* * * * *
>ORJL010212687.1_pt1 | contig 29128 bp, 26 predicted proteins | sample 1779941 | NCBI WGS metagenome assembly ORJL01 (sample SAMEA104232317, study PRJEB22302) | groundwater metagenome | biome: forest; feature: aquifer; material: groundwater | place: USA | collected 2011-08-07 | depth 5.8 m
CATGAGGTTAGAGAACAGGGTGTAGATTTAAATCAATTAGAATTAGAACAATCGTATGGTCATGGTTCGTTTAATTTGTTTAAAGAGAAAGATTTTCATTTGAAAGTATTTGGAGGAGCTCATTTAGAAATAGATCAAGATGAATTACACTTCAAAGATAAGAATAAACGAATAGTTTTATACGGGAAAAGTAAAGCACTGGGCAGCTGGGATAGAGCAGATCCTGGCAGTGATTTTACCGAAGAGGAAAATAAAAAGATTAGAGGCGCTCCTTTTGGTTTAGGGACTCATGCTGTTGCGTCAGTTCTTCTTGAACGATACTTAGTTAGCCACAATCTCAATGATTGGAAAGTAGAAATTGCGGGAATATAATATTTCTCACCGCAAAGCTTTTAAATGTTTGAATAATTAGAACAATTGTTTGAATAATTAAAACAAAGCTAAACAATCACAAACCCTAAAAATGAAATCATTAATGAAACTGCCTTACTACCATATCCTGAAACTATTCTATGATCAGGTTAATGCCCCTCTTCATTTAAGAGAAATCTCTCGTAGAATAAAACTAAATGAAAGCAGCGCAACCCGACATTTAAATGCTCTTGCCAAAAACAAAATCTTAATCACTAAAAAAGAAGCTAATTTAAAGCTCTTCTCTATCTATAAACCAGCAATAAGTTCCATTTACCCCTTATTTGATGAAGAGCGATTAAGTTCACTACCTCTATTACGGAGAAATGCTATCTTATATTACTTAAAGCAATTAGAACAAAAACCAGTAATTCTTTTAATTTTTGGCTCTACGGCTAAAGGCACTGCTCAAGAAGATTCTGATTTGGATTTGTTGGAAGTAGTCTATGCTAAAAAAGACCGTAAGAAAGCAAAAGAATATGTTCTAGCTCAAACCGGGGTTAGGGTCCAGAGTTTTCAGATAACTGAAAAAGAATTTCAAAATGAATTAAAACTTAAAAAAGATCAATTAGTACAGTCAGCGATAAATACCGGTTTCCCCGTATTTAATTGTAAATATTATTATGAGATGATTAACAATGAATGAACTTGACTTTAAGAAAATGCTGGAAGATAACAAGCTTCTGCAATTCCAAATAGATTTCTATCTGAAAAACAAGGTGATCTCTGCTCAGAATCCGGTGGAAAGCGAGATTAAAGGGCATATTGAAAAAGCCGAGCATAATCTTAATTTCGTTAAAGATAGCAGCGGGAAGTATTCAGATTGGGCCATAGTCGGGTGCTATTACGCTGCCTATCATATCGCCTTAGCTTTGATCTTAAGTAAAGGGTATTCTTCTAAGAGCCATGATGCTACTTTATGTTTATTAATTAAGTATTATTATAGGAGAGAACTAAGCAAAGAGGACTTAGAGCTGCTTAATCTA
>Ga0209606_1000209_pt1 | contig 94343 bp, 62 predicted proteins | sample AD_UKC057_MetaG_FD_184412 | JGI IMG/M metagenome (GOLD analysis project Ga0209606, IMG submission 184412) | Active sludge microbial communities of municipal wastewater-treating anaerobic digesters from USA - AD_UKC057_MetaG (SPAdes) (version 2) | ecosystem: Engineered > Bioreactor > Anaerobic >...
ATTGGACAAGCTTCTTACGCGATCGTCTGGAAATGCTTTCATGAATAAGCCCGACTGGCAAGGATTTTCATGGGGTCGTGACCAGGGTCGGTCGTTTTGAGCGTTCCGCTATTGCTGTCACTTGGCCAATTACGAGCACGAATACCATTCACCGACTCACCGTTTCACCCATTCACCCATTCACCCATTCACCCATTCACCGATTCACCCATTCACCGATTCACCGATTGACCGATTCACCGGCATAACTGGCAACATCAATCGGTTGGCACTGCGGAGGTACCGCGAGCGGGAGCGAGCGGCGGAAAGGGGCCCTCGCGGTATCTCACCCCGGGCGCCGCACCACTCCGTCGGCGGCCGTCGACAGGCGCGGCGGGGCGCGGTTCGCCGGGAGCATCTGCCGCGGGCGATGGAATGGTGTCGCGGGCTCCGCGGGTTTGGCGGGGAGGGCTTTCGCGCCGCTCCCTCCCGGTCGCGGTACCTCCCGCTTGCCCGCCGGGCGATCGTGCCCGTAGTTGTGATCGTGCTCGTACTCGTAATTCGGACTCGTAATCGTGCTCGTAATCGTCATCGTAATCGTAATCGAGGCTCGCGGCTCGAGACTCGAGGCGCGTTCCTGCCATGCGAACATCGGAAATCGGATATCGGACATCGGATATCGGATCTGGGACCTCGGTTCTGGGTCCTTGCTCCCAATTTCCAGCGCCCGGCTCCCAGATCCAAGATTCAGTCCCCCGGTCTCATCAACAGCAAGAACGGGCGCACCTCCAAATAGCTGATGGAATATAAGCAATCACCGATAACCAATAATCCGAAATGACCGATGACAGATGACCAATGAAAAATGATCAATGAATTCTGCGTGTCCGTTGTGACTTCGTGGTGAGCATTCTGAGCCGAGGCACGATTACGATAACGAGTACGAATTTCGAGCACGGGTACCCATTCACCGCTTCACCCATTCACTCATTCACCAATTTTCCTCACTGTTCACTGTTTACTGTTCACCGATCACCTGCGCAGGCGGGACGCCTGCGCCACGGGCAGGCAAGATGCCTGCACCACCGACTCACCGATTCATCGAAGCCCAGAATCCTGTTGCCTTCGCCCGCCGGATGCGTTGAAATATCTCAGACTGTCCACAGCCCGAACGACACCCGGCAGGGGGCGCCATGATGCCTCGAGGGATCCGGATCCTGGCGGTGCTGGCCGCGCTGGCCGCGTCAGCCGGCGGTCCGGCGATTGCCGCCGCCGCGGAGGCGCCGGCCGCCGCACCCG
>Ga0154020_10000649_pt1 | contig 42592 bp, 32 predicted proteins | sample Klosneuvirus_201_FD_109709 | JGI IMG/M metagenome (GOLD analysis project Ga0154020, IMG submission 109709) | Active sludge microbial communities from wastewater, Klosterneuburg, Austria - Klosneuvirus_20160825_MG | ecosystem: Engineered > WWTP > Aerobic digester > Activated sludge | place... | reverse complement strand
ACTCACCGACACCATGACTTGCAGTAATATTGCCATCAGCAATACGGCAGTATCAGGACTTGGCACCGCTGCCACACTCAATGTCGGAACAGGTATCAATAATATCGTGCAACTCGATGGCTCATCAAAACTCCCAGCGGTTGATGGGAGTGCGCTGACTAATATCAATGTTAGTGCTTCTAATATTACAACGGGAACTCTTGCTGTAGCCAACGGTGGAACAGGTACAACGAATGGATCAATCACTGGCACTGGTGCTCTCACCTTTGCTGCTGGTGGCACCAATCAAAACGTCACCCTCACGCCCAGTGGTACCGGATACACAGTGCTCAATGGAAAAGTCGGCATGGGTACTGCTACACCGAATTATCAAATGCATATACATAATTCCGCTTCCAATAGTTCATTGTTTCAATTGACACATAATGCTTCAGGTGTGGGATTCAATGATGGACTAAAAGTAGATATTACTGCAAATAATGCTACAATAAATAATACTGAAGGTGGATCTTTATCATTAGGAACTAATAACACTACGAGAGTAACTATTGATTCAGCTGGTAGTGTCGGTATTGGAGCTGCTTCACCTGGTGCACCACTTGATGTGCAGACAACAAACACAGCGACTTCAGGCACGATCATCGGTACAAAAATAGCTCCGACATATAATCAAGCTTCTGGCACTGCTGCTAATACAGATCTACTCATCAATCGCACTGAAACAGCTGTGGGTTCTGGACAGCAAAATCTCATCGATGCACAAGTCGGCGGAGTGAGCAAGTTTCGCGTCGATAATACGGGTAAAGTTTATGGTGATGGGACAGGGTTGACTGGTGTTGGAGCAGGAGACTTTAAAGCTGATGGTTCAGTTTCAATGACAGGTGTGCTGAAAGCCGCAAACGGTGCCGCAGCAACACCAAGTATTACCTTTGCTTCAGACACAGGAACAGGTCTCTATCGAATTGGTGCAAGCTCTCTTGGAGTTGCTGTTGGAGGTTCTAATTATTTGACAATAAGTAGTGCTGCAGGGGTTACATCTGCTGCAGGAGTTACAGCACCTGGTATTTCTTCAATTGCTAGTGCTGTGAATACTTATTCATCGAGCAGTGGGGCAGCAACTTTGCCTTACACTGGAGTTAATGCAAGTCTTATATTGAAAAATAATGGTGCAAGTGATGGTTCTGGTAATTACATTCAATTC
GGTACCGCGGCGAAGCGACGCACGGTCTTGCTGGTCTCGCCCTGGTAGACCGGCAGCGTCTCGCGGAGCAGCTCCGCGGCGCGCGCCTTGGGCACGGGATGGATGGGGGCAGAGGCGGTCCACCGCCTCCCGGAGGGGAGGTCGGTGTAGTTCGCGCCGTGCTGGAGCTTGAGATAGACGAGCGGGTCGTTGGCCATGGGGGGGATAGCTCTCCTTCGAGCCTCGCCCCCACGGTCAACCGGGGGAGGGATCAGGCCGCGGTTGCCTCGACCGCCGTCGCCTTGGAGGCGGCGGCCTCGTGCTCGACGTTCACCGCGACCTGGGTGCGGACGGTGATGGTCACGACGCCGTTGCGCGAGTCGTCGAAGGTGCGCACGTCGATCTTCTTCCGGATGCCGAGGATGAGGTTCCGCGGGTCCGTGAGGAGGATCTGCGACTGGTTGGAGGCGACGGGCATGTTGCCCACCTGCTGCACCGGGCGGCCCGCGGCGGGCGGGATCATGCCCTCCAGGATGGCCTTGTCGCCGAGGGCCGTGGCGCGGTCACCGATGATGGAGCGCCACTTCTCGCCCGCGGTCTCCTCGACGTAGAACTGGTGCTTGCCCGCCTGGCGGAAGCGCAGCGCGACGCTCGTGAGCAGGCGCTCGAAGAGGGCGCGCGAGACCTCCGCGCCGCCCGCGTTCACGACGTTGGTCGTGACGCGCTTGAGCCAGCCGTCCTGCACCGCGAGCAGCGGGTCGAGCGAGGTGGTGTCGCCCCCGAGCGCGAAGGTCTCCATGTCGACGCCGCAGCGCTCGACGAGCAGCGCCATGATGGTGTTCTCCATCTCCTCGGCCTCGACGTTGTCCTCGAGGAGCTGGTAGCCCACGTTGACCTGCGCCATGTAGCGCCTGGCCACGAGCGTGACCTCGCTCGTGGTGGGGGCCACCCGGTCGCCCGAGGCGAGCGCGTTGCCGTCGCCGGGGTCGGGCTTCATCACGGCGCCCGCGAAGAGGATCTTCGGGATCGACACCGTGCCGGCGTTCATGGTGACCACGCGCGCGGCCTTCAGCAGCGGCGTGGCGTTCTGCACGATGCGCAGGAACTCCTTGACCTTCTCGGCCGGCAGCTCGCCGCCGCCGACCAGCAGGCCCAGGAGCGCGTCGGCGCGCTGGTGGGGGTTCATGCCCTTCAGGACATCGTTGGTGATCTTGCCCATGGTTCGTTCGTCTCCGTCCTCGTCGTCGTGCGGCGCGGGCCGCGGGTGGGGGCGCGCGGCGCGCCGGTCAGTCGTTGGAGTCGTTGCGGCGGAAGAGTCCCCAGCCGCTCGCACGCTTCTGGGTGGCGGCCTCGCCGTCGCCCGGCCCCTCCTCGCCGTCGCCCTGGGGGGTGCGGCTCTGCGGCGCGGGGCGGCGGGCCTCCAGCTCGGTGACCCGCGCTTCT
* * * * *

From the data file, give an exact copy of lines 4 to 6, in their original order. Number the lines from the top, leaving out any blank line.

ATTGGACAAGCTTCTTACGCGATCGTCTGGAAATGCTTTCATGAATAAGCCCGACTGGCAAGGATTTTCATGGGGTCGTGACCAGGGTCGGTCGTTTTGAGCGTTCCGCTATTGCTGTCACTTGGCCAATTACGAGCACGAATACCATTCACCGACTCACCGTTTCACCCATTCACCCATTCACCCATTCACCCATTCACCGATTCACCCATTCACCGATTCACCGATTGACCGATTCACCGGCATAACTGGCAACATCAATCGGTTGGCACTGCGGAGGTACCGCGAGCGGGAGCGAGCGGCGGAAAGGGGCCCTCGCGGTATCTCACCCCGGGCGCCGCACCACTCCGTCGGCGGCCGTCGACAGGCGCGGCGGGGCGCGGTTCGCCGGGAGCATCTGCCGCGGGCGATGGAATGGTGTCGCGGGCTCCGCGGGTTTGGCGGGGAGGGCTTTCGCGCCGCTCCCTCCCGGTCGCGGTACCTCCCGCTTGCCCGCCGGGCGATCGTGCCCGTAGTTGTGATCGTGCTCGTACTCGTAATTCGGACTCGTAATCGTGCTCGTAATCGTCATCGTAATCGTAATCGAGGCTCGCGGCTCGAGACTCGAGGCGCGTTCCTGCCATGCGAACATCGGAAATCGGATATCGGACATCGGATATCGGATCTGGGACCTCGGTTCTGGGTCCTTGCTCCCAATTTCCAGCGCCCGGCTCCCAGATCCAAGATTCAGTCCCCCGGTCTCATCAACAGCAAGAACGGGCGCACCTCCAAATAGCTGATGGAATATAAGCAATCACCGATAACCAATAATCCGAAATGACCGATGACAGATGACCAATGAAAAATGATCAATGAATTCTGCGTGTCCGTTGTGACTTCGTGGTGAGCATTCTGAGCCGAGGCACGATTACGATAACGAGTACGAATTTCGAGCACGGGTACCCATTCACCGCTTCACCCATTCACTCATTCACCAATTTTCCTCACTGTTCACTGTTTACTGTTCACCGATCACCTGCGCAGGCGGGACGCCTGCGCCACGGGCAGGCAAGATGCCTGCACCACCGACTCACCGATTCATCGAAGCCCAGAATCCTGTTGCCTTCGCCCGCCGGATGCGTTGAAATATCTCAGACTGTCCACAGCCCGAACGACACCCGGCAGGGGGCGCCATGATGCCTCGAGGGATCCGGATCCTGGCGGTGCTGGCCGCGCTGGCCGCGTCAGCCGGCGGTCCGGCGATTGCCGCCGCCGCGGAGGCGCCGGCCGCCGCACCCG
>Ga0154020_10000649_pt1 | contig 42592 bp, 32 predicted proteins | sample Klosneuvirus_201_FD_109709 | JGI IMG/M metagenome (GOLD analysis project Ga0154020, IMG submission 109709) | Active sludge microbial communities from wastewater, Klosterneuburg, Austria - Klosneuvirus_20160825_MG | ecosystem: Engineered > WWTP > Aerobic digester > Activated sludge | place... | reverse complement strand
ACTCACCGACACCATGACTTGCAGTAATATTGCCATCAGCAATACGGCAGTATCAGGACTTGGCACCGCTGCCACACTCAATGTCGGAACAGGTATCAATAATATCGTGCAACTCGATGGCTCATCAAAACTCCCAGCGGTTGATGGGAGTGCGCTGACTAATATCAATGTTAGTGCTTCTAATATTACAACGGGAACTCTTGCTGTAGCCAACGGTGGAACAGGTACAACGAATGGATCAATCACTGGCACTGGTGCTCTCACCTTTGCTGCTGGTGGCACCAATCAAAACGTCACCCTCACGCCCAGTGGTACCGGATACACAGTGCTCAATGGAAAAGTCGGCATGGGTACTGCTACACCGAATTATCAAATGCATATACATAATTCCGCTTCCAATAGTTCATTGTTTCAATTGACACATAATGCTTCAGGTGTGGGATTCAATGATGGACTAAAAGTAGATATTACTGCAAATAATGCTACAATAAATAATACTGAAGGTGGATCTTTATCATTAGGAACTAATAACACTACGAGAGTAACTATTGATTCAGCTGGTAGTGTCGGTATTGGAGCTGCTTCACCTGGTGCACCACTTGATGTGCAGACAACAAACACAGCGACTTCAGGCACGATCATCGGTACAAAAATAGCTCCGACATATAATCAAGCTTCTGGCACTGCTGCTAATACAGATCTACTCATCAATCGCACTGAAACAGCTGTGGGTTCTGGACAGCAAAATCTCATCGATGCACAAGTCGGCGGAGTGAGCAAGTTTCGCGTCGATAATACGGGTAAAGTTTATGGTGATGGGACAGGGTTGACTGGTGTTGGAGCAGGAGACTTTAAAGCTGATGGTTCAGTTTCAATGACAGGTGTGCTGAAAGCCGCAAACGGTGCCGCAGCAACACCAAGTATTACCTTTGCTTCAGACACAGGAACAGGTCTCTATCGAATTGGTGCAAGCTCTCTTGGAGTTGCTGTTGGAGGTTCTAATTATTTGACAATAAGTAGTGCTGCAGGGGTTACATCTGCTGCAGGAGTTACAGCACCTGGTATTTCTTCAATTGCTAGTGCTGTGAATACTTATTCATCGAGCAGTGGGGCAGCAACTTTGCCTTACACTGGAGTTAATGCAAGTCTTATATTGAAAAATAATGGTGCAAGTGATGGTTCTGGTAATTACATTCAATTC